Sunday, October 31, 2010

The Norway blog: part 2

The course began on Monday with a presentation about the facility and the program, then a tour of the facility. During the tour, I learned that there was a record time up to the Col on the mountain that I had climbed yesterday. I knew that I would have to see how fast I could climb!

After lunch, we got an introduction to rockets from a grad student who does model rockets as a hobby (hobby rockets are quite rare in Norway). Learning about the stability (the position of the centroid in relation to the center of pressure) of a rocket was useful. Then we had a lab where we made some paper rockets that would be launched using an air compressor. The key was a good fit on the tube, and good ballast in the nose to increase stability.

After launching the paper rockets, we headed into the town of Andenes for dinner at an Italian restaurant.

In the evening, the UofS students "broke the ice" by sharing the Crown Royal they brought from home.

On Tuesday, we had to make the tough decision of which group to be in: Group A: Rocket, Group B: Experiments, Group C: Payload, or Group D: Telemetry. I ended up with group D. We started off with an overview of the process, and soon started to input the correct settings for the equipment. We also used a satellite tracking software to predict when certain satellites would pass over the range, so that we could track them the next day. Originally, there was a trip planned to the ALOMAR observatory on the top of the mountain, but that was postponed until Friday as the steep road up the mountain was icy. The lectures in the evening were on various atmospheric research topics and their applications at ALOMAR, which were interesting new subjects for me.

The rocket group would assist with various demos during the week, as well as use some software to predict the trajectory of the rocket. The experiments group and payload group would build the sensors for the rocket, make sure that the payload is balanced, and analyze the data once it is extracted.

In the evening, we walked into town, only to discover that they stopped selling beer after 6pm.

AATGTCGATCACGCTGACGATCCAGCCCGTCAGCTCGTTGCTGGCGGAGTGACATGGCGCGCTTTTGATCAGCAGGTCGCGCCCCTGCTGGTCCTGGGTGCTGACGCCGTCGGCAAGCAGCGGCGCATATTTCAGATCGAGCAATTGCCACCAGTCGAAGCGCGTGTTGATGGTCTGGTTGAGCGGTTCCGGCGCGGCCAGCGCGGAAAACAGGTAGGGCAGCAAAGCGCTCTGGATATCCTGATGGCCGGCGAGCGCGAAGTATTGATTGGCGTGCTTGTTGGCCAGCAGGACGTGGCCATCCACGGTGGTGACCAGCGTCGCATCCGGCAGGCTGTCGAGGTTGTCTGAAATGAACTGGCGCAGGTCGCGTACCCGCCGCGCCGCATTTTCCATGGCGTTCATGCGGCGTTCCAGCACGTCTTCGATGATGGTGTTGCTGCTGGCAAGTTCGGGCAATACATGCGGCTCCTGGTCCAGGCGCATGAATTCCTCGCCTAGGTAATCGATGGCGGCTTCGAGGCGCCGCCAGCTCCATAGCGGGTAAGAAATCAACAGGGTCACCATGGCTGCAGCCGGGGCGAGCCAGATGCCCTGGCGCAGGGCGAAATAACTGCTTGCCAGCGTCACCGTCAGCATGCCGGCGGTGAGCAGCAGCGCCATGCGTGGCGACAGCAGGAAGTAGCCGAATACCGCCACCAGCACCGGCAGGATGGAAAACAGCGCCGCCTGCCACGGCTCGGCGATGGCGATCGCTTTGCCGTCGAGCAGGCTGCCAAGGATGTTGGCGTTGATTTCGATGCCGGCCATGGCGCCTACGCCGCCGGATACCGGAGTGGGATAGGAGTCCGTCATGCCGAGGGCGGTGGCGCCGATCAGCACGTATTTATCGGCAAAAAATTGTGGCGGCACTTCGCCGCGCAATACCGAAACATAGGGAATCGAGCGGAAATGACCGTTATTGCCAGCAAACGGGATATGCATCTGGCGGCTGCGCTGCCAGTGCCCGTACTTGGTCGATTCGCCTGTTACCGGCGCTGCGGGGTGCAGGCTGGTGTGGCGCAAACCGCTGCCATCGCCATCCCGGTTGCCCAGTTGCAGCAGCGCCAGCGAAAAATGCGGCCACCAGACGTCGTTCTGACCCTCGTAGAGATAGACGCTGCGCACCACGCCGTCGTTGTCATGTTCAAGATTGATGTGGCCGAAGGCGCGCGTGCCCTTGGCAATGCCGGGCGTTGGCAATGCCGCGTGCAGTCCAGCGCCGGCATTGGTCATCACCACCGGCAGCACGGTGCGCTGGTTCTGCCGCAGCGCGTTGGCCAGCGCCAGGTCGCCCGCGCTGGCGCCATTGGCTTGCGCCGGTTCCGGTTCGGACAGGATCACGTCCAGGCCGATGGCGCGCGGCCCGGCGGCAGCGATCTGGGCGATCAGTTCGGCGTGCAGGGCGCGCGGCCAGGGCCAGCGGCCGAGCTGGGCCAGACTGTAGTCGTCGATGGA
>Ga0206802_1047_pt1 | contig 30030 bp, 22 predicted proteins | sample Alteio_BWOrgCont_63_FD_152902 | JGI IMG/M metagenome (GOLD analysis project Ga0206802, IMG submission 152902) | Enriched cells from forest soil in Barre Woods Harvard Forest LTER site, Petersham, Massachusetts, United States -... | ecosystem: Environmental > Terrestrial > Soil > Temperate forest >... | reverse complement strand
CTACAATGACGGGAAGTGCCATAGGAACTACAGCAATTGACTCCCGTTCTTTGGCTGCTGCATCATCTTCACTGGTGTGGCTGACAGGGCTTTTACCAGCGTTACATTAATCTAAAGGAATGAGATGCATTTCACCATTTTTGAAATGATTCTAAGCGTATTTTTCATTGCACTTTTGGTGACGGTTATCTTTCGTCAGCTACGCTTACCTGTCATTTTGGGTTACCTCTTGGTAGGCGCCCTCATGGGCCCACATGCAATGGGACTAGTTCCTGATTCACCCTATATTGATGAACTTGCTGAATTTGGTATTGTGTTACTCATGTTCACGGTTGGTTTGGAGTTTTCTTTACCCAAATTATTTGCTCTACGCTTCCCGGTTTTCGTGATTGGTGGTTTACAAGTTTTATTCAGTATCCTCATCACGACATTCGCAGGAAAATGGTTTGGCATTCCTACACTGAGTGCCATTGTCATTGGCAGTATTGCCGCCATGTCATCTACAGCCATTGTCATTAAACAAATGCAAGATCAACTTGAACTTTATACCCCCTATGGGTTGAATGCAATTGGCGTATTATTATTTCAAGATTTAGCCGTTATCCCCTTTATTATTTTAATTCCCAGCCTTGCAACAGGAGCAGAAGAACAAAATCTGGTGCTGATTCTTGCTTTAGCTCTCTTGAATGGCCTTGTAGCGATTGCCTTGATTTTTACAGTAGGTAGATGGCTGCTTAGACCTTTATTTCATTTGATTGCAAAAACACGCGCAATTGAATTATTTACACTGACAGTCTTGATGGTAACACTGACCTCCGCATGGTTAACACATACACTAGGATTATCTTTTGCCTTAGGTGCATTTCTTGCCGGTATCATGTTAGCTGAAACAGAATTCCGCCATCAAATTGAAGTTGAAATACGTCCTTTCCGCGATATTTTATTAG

Wednesday, we had a presentation on range safety before diving into more group work. The setup of the equipment for the launch was completed before lunch.

There had been talk about going swimming in the frigid ocean earlier in the week, but nothing had materialized. I wanted to go swimming, so I went out after eating lunch. I brought along some warm layers with me to the beach so that I would warm up quickly after swimming. The sand was fine and white, and the beach was quite shallow, so I could go out a bit and only be waist deep. I was waiting for the right moment to submerge my head, when I noticed that the waves could be body-surfed. So I did that a couple of times, then got out and started to change, when I saw two of the Norwegian girls (Live and Emilie) from the camp. They were quite impressed, I was a little embarrassed (I was actually just about to drop the drawers because I wasn't expecting anyone to see me on the beach. Good thing I didn't as there was shrinkage!). I decided to go back in, because I wanted them to take a picture of me swimming. After getting out, I dried off with my wet towel and slipped into my warm clothes.

I didn't have much time for a warm shower, so I put on lots of warm layers, but it took me about 1.5hrs to stop shivering. Word slowly spread around the camp.

We tracked a NOAA satellite during the last part of the lunch break, and we got a pretty cool picture after processing the signal!

The hybrid motor and model rocket demonstration from group A was pretty exciting. The motor used N2O gas as well as plexiglass as fuel.

We went out late in the night to watch the aurora. It started off slowly, then dazzled us with shimmering green light.

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